US troop levels in Iraq may rise, then decline
The White House appears to be leaning toward an increase of 20,000 troops in Iraq.
It's being dubbed by some as the "last big push" option, and it appears increasingly to be what President Bush favors on Iraq.Skip to next paragraph
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Despite growing expectations of a troop withdrawal from Iraq in the wake of Democratic gains in Congress, the White House appears to be leaning in a different direction: at least a temporary rise in US troop levels.
The numbers would not be huge, perhaps 20,000 on top of the 144,000 US soldiers already fighting the war. But the idea would be to stabilize Baghdad – a priority that has proved dishearteningly elusive since September – and to allow for a major diplomatic push aimed at drawing Iraq's neighbors into resolving the spiraling violence.
Implicit in the perspective of the officials and experts who see this as a kind of military "Hail Mary" pass is the assumption that a phased reduction of US troops would begin next fall – whether or not Iraq had been brought back from the brink of all-out civil war.
Some experts who have favored increasing the number of US troops in the past say conditions have deteriorated to such a degree that before any steps are taken, the United States must first differentiate between a knee-jerk act of desperation and something that can really improve the situation in Iraq.
"Before we go to even 20,000 more troops, we'd better determine how we can sustain these numbers and whether or not it can make any difference in getting the Iraqi government to do what has to be done," says Harlan Ullman, a senior adviser at the Center for Strategic and International Studies (CSIS) in Washington.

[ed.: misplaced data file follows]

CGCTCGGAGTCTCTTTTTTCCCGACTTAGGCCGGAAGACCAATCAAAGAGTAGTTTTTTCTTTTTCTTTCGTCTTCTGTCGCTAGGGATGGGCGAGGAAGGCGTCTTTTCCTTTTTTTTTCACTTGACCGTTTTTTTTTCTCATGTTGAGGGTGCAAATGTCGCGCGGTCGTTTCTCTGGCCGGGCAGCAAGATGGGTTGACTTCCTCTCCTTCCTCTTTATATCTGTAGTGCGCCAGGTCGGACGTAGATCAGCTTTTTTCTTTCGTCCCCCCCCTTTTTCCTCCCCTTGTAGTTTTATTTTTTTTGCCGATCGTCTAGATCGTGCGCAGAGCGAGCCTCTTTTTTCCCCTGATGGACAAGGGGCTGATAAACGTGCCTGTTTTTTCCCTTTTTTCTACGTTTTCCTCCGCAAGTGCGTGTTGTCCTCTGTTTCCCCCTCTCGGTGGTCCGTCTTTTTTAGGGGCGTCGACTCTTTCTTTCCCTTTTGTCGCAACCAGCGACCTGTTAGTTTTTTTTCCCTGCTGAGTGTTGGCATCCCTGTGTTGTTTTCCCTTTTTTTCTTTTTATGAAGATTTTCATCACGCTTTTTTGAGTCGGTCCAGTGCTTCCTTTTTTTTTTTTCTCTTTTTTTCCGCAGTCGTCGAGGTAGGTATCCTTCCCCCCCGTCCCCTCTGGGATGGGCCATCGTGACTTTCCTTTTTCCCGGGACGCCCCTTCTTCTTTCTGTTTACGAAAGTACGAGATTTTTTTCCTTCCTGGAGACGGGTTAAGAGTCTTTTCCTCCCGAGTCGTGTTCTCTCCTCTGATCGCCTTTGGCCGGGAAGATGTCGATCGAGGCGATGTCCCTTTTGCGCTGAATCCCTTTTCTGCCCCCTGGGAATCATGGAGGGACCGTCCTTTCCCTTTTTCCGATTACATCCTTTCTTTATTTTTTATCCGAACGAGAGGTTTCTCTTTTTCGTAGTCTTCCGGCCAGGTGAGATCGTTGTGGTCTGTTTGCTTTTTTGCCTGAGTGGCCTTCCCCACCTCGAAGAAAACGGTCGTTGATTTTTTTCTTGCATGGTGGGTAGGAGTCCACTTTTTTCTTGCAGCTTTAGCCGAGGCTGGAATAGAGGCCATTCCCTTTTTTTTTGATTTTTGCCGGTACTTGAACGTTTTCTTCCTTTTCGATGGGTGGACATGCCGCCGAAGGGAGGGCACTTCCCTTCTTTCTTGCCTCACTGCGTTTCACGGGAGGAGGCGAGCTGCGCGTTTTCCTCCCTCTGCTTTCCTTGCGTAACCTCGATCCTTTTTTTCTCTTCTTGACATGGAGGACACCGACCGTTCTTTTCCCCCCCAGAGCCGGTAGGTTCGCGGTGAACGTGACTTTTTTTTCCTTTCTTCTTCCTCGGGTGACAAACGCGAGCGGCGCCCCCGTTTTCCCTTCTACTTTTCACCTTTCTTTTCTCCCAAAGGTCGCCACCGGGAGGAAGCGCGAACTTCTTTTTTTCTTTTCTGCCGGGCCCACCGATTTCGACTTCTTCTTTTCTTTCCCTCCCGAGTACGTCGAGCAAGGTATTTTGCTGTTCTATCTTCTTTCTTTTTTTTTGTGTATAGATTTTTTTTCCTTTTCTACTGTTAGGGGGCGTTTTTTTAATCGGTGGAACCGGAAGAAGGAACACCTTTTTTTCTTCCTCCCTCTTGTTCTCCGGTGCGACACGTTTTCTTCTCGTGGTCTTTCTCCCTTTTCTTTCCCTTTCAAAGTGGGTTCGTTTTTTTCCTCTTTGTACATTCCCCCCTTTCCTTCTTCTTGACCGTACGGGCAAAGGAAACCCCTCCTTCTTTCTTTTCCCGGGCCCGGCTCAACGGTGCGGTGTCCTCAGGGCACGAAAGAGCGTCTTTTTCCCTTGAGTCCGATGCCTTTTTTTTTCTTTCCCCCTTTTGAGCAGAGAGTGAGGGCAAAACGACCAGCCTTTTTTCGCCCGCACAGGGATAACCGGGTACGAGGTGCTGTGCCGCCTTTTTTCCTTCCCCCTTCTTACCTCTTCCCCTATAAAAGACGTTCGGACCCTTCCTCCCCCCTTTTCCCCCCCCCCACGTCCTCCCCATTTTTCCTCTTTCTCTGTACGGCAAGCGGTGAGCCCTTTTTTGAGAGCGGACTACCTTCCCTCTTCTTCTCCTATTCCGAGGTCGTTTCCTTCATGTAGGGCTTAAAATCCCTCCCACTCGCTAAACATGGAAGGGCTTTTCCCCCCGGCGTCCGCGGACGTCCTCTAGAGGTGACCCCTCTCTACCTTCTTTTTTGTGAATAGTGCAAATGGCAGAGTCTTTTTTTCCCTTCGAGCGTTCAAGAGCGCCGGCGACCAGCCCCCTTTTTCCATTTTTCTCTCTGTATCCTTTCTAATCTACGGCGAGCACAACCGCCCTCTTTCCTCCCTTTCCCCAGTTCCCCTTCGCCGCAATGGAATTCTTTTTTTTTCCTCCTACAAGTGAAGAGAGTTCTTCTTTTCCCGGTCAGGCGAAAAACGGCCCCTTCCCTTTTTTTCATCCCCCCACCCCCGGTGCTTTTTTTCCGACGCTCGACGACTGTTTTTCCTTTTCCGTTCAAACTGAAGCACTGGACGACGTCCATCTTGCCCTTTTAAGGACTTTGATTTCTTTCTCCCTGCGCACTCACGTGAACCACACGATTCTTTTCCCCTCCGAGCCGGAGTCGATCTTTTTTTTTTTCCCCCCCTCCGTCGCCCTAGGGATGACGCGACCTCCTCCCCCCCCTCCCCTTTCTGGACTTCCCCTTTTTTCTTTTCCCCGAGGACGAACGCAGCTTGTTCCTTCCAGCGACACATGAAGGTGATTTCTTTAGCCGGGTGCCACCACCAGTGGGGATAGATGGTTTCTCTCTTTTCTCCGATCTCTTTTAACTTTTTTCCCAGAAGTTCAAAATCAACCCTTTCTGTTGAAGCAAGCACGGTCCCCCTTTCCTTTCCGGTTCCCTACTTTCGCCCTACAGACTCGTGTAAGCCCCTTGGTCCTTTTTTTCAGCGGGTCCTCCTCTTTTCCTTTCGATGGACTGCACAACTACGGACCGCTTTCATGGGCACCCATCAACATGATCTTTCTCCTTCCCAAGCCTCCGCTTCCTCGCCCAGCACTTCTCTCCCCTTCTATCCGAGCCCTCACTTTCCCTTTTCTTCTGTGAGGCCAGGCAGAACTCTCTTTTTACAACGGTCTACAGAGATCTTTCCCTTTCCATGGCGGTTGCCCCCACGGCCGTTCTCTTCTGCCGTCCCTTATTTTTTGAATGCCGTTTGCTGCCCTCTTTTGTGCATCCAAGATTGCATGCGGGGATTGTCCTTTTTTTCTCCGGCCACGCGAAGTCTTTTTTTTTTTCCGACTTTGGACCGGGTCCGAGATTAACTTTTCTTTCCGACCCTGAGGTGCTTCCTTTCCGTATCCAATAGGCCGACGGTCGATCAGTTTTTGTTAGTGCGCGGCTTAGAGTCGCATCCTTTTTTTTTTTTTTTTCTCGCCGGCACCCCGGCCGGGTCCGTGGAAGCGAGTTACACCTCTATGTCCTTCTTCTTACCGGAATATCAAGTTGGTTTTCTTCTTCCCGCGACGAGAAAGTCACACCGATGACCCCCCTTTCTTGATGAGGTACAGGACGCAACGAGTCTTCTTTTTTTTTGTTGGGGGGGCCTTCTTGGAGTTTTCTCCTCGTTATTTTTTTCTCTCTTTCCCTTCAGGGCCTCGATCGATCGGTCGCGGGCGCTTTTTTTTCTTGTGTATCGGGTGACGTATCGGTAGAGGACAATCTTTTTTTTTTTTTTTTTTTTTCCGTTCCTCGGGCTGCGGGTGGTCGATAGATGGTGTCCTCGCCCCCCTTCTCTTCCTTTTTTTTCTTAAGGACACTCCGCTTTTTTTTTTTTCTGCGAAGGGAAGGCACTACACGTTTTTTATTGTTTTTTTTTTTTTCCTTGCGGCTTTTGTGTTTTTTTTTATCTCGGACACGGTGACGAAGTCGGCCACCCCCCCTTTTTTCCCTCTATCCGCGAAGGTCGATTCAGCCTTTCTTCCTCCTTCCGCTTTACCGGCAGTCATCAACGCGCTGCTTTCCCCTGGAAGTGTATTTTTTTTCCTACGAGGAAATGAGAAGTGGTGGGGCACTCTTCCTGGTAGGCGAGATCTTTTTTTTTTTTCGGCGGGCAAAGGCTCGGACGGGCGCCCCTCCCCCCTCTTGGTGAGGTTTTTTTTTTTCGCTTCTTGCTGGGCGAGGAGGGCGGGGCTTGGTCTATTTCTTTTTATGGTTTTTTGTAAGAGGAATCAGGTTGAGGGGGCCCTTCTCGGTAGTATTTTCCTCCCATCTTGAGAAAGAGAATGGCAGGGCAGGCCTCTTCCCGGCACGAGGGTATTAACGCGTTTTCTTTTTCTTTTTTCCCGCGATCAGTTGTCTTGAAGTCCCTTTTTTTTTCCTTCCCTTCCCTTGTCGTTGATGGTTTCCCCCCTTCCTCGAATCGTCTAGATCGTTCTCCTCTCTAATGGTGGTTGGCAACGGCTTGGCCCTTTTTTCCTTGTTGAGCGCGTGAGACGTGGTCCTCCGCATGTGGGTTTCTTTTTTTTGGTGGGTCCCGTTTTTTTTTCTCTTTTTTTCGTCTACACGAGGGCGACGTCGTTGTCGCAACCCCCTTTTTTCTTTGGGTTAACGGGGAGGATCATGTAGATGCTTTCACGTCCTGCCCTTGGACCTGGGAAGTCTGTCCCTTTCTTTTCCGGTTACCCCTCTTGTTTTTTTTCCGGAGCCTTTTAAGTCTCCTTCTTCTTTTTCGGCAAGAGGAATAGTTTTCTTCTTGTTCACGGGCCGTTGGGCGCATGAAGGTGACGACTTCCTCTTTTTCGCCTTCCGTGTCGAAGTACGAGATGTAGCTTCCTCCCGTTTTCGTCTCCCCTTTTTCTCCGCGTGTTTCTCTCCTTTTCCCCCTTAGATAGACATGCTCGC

Speculation over a temporary surge in troops has been fueled in part by sources close to administration deliberations on Iraq strategy. A troop increase has been one option on the table as the administration, faced with growing consensus that the current approach in Iraq is not working, has weighed new directions.
The Iraq Study Group – the congressionally appointed commission co-chaired by former secretary of State James Baker III and former Democratic congressional leader Lee Hamilton – looks favorably on the troop spike option, according to experts who have worked with the commission. This inclination is especially true, observers say, if a troop increase were carried out in tandem with a major diplomatic push to enlist Iraq's neighbors in helping to stabilize the country and assist in its reconstruction.
But the most explicit evidence that the White House may be moving in this direction comes from Mr. Bush and Vice President Dick Cheney. Their recent rhetoric appears to rule out the idea of a rapid reduction in troop levels, while maintaining an insistence on achieving "victory" in Iraq.
In Vietnam for an Asian economic summit, Bush said Friday, "We'll succeed [in Iraq] unless we quit," adding that he was assuring regional leaders gathered with him that "we'll get the job done."